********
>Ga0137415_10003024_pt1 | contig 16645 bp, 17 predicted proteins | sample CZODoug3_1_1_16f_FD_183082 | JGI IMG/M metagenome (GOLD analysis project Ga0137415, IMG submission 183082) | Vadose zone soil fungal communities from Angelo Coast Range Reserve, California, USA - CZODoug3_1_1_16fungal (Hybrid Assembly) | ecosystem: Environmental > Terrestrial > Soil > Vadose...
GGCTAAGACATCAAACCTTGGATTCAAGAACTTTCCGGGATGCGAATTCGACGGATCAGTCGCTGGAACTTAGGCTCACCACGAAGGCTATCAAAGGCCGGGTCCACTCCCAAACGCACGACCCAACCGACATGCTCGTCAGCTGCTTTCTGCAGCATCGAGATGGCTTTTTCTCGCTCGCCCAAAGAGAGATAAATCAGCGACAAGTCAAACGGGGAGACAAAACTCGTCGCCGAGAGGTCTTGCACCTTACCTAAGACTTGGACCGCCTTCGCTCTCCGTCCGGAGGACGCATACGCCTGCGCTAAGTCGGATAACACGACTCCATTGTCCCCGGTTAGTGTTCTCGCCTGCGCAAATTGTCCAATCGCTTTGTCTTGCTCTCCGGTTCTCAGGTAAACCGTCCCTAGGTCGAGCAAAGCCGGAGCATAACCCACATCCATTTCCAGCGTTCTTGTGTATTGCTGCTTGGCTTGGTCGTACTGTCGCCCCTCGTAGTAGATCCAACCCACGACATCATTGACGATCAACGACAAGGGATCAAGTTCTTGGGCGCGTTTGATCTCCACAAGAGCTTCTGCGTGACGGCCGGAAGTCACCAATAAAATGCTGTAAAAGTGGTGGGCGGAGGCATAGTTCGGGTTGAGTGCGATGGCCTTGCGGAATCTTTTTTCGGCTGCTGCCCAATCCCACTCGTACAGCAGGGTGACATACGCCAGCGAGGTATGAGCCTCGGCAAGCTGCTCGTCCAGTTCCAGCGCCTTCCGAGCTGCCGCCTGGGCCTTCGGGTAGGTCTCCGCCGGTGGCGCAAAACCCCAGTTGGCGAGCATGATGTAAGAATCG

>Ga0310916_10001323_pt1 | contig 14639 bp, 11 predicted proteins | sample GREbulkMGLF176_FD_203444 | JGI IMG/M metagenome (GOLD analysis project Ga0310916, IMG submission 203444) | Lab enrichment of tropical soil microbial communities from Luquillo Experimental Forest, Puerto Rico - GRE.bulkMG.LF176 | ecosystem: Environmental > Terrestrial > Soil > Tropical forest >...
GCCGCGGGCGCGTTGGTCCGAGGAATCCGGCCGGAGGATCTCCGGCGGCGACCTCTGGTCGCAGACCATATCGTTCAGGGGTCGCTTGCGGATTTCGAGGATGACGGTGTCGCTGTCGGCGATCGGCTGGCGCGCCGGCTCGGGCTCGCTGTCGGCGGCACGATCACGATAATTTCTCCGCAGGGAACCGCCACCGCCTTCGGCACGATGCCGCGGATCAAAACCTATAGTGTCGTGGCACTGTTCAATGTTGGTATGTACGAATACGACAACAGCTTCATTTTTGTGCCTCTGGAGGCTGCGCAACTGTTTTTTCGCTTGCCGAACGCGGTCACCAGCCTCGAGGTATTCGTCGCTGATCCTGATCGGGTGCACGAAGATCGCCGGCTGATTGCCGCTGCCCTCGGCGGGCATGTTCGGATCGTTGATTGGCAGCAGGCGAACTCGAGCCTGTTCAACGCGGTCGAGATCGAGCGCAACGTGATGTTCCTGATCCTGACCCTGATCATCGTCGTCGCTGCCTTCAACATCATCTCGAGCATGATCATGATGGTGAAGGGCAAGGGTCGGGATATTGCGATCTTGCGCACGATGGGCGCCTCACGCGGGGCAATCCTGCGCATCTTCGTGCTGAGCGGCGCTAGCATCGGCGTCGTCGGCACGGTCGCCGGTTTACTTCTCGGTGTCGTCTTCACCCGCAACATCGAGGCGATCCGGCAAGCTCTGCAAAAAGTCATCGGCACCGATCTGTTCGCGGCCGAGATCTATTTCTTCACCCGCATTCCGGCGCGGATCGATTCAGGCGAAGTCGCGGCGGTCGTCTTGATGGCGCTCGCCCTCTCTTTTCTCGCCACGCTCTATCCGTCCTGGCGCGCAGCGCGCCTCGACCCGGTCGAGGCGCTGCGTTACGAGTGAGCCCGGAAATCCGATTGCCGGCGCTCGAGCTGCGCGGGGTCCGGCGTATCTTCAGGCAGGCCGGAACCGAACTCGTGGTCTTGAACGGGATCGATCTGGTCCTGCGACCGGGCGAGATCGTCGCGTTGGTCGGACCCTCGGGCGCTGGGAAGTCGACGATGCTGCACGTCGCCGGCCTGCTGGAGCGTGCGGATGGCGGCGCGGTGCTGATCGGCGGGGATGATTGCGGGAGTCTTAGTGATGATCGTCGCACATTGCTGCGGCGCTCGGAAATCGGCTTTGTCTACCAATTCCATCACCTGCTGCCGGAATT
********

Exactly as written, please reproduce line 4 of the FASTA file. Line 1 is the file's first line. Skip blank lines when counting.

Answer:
GCCGCGGGCGCGTTGGTCCGAGGAATCCGGCCGGAGGATCTCCGGCGGCGACCTCTGGTCGCAGACCATATCGTTCAGGGGTCGCTTGCGGATTTCGAGGATGACGGTGTCGCTGTCGGCGATCGGCTGGCGCGCCGGCTCGGGCTCGCTGTCGGCGGCACGATCACGATAATTTCTCCGCAGGGAACCGCCACCGCCTTCGGCACGATGCCGCGGATCAAAACCTATAGTGTCGTGGCACTGTTCAATGTTGGTATGTACGAATACGACAACAGCTTCATTTTTGTGCCTCTGGAGGCTGCGCAACTGTTTTTTCGCTTGCCGAACGCGGTCACCAGCCTCGAGGTATTCGTCGCTGATCCTGATCGGGTGCACGAAGATCGCCGGCTGATTGCCGCTGCCCTCGGCGGGCATGTTCGGATCGTTGATTGGCAGCAGGCGAACTCGAGCCTGTTCAACGCGGTCGAGATCGAGCGCAACGTGATGTTCCTGATCCTGACCCTGATCATCGTCGTCGCTGCCTTCAACATCATCTCGAGCATGATCATGATGGTGAAGGGCAAGGGTCGGGATATTGCGATCTTGCGCACGATGGGCGCCTCACGCGGGGCAATCCTGCGCATCTTCGTGCTGAGCGGCGCTAGCATCGGCGTCGTCGGCACGGTCGCCGGTTTACTTCTCGGTGTCGTCTTCACCCGCAACATCGAGGCGATCCGGCAAGCTCTGCAAAAAGTCATCGGCACCGATCTGTTCGCGGCCGAGATCTATTTCTTCACCCGCATTCCGGCGCGGATCGATTCAGGCGAAGTCGCGGCGGTCGTCTTGATGGCGCTCGCCCTCTCTTTTCTCGCCACGCTCTATCCGTCCTGGCGCGCAGCGCGCCTCGACCCGGTCGAGGCGCTGCGTTACGAGTGAGCCCGGAAATCCGATTGCCGGCGCTCGAGCTGCGCGGGGTCCGGCGTATCTTCAGGCAGGCCGGAACCGAACTCGTGGTCTTGAACGGGATCGATCTGGTCCTGCGACCGGGCGAGATCGTCGCGTTGGTCGGACCCTCGGGCGCTGGGAAGTCGACGATGCTGCACGTCGCCGGCCTGCTGGAGCGTGCGGATGGCGGCGCGGTGCTGATCGGCGGGGATGATTGCGGGAGTCTTAGTGATGATCGTCGCACATTGCTGCGGCGCTCGGAAATCGGCTTTGTCTACCAATTCCATCACCTGCTGCCGGAATT